Here’s the pattern:
- Identify the owner
- Have the owner describe the problem and solution in a doc
- Invite stakeholders to comment on the doc
- If discussions on the doc linger, schedule a meeting to finalize
- Document conclusions in the doc, to facilitate communication and closure, and for future reference
This may seem obvious, but I often forget it, especially in cases where a task starts small and grows in complexity. A problem may seem too small to formally “own”. A solution may seem too trivial to document. Stakeholders may attend a meeting without context. A meeting may conclude with stakeholders feeling like they’ve expressed themselves, but there’s no actionable plan to resolve the problem.
Identifying one person from a group of stakeholders to own the project and be responsible for leading work to completion reduces organizational ambiguity.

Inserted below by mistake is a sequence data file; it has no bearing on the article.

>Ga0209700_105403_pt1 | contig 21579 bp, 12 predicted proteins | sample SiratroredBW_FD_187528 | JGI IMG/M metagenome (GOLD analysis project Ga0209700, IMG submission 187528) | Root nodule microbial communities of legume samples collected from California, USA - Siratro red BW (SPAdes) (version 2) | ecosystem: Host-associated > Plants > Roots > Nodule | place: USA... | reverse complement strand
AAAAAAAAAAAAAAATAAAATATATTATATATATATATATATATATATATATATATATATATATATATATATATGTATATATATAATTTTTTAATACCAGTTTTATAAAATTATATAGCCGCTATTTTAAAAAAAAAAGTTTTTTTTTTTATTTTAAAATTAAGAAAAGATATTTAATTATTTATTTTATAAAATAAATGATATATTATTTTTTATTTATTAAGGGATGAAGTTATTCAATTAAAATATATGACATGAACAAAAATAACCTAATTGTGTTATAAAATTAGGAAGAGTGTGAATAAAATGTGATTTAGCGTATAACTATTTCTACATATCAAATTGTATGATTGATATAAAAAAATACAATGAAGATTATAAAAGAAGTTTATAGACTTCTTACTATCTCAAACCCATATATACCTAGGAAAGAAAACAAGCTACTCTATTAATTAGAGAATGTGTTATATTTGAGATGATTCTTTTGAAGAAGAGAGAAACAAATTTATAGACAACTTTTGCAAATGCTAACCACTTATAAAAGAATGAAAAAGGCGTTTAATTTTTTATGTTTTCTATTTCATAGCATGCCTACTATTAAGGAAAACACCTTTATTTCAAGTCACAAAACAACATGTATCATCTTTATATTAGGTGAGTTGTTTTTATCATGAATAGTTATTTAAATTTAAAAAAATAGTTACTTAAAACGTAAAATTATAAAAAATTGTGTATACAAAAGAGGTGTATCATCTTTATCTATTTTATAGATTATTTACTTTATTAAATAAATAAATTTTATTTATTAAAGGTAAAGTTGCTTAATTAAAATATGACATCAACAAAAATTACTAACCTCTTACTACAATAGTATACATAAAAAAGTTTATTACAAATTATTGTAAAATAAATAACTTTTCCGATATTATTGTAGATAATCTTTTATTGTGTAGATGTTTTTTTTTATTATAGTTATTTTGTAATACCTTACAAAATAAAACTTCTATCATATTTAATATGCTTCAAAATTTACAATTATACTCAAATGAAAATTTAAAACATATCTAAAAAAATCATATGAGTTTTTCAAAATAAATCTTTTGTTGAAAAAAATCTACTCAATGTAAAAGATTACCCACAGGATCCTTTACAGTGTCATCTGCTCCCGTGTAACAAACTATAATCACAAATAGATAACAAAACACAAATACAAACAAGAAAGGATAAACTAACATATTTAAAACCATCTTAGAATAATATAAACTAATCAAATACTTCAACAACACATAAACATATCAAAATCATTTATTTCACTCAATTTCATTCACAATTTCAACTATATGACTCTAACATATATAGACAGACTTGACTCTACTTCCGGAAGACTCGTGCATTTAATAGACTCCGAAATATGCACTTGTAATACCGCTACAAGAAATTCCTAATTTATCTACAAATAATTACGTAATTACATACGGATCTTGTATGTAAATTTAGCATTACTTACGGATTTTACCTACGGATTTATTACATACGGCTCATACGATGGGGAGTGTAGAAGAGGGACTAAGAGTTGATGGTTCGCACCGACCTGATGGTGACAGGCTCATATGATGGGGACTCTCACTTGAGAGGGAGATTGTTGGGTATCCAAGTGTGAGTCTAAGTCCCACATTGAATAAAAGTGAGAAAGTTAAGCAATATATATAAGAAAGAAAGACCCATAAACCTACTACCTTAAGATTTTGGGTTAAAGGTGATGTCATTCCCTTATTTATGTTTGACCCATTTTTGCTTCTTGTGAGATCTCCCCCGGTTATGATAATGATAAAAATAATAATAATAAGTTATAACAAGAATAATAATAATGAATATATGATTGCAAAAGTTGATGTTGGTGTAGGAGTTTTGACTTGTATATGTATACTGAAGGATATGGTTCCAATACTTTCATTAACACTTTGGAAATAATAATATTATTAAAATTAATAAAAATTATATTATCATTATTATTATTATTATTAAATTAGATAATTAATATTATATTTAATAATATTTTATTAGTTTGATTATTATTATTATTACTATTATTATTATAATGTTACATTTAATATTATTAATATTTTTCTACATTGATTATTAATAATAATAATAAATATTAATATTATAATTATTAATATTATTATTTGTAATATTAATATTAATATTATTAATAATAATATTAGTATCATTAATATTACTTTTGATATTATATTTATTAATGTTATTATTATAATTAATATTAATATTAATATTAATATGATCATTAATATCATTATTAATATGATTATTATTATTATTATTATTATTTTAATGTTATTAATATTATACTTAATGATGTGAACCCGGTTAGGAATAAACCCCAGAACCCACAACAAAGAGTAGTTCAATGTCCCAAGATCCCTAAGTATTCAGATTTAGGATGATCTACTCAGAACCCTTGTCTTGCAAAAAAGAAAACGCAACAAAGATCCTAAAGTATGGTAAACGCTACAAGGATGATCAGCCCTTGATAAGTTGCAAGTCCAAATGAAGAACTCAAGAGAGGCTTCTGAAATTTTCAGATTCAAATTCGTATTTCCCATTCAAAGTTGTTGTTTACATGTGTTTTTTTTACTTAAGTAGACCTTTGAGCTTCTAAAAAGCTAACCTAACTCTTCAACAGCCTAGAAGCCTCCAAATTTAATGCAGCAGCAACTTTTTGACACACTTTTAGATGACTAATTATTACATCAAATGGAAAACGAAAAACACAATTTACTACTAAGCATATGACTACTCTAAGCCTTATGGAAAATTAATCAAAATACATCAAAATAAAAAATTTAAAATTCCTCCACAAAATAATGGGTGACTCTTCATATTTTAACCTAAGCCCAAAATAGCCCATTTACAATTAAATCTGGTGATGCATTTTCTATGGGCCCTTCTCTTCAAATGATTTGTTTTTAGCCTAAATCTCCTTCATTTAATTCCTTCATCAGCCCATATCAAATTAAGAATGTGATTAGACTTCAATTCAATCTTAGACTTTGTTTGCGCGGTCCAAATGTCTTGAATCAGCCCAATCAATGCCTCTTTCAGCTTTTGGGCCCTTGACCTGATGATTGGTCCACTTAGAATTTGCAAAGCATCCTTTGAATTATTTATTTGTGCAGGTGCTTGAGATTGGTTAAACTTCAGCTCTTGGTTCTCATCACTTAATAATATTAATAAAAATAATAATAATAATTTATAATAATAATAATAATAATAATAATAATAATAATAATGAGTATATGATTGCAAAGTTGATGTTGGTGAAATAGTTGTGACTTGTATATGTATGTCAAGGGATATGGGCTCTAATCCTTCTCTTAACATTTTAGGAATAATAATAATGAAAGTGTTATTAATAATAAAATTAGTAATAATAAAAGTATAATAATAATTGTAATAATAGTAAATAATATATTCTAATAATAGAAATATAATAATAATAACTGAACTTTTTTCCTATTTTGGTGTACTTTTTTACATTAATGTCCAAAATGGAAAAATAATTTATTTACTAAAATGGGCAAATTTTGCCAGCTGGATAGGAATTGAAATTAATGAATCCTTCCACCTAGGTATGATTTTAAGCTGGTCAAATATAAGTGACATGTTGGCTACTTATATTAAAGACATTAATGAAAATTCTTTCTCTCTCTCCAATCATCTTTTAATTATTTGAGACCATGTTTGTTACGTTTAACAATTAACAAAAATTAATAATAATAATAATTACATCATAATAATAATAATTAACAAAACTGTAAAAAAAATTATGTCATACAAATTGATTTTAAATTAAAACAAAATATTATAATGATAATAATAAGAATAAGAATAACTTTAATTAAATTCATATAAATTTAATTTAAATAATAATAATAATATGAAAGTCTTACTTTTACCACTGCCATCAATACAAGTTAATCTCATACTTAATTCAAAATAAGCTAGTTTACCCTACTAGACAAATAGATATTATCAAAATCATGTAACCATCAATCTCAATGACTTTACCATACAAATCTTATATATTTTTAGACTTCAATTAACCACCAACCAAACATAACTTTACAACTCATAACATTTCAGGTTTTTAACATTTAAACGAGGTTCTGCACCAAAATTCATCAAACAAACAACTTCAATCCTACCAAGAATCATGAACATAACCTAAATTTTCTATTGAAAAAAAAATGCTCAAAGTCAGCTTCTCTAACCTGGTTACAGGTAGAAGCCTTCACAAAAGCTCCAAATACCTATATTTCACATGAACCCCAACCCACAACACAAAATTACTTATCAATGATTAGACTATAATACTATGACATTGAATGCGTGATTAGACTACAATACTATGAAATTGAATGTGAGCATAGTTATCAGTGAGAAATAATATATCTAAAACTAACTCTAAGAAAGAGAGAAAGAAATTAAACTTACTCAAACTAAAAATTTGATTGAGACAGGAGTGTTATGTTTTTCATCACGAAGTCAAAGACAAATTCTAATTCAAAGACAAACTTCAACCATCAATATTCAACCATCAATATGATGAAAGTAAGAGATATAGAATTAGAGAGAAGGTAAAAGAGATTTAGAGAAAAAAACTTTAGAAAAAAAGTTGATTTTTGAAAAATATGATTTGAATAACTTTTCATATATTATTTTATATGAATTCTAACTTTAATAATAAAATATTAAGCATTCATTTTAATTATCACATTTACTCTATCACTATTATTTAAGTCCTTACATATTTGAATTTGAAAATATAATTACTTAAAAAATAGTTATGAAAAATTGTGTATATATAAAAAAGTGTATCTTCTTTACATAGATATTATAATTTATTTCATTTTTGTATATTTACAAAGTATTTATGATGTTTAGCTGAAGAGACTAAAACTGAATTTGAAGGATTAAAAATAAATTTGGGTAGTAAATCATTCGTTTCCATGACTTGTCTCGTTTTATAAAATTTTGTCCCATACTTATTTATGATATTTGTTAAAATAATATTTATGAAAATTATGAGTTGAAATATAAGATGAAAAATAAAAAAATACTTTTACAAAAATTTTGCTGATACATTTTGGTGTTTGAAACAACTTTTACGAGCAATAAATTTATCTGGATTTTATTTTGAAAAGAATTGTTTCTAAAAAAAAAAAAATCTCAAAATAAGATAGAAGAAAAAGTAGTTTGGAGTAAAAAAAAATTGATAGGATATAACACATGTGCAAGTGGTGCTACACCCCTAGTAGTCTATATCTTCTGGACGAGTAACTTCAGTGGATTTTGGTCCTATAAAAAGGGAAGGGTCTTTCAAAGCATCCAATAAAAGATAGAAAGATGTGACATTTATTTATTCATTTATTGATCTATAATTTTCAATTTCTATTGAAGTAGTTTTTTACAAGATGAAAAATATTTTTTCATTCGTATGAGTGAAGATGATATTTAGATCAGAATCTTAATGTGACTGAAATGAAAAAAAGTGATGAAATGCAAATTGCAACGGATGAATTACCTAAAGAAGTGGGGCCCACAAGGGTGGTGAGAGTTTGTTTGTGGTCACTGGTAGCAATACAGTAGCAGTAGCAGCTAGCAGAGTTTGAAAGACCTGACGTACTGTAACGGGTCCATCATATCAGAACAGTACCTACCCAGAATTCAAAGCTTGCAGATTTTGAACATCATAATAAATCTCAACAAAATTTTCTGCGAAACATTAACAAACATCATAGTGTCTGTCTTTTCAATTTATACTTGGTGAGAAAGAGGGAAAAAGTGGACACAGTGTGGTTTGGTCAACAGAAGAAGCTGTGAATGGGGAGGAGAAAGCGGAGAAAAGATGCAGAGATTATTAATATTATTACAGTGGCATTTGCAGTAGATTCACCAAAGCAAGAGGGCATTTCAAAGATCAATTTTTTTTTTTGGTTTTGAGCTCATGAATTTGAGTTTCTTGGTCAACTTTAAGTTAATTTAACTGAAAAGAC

Documenting the problem and proposed solution in writing reduces ambiguity by capturing ideas from a variety of mediums in a single, relatively objective place that stakeholders can comment on.
Documentation alone may achieve closure, but it may also spawn extensive commentary. Meetings are relatively expensive, but scheduling a meeting to drive closure reduces ambiguity by distilling commentary on the document into conclusions.
Documenting conclusions reduces ambiguity by rendering them in an objective form all stakeholders can agree on.
A few symptoms that indicate when this pattern might be useful:
- Endless back-and-forth in chat, bug comments, etc, which can give the impression of progress, but never resolve the issue
- Multiple and/or cross-functional stakeholders, which can obscure priorities
- Multiple people opining on a solution and/or answering questions, which can obscure ownership
- A problem that drags on, which can indicate it’s important, but inappropriately owned
This ties into larger discussions around project planning (e.g., managing planned vs unplanned work), and meeting efficiency (e.g., inviting stakeholders, assigning pre-work and clarifying outcomes), but the point here is just to succinctly identify an organizational pattern and when it can be helpful.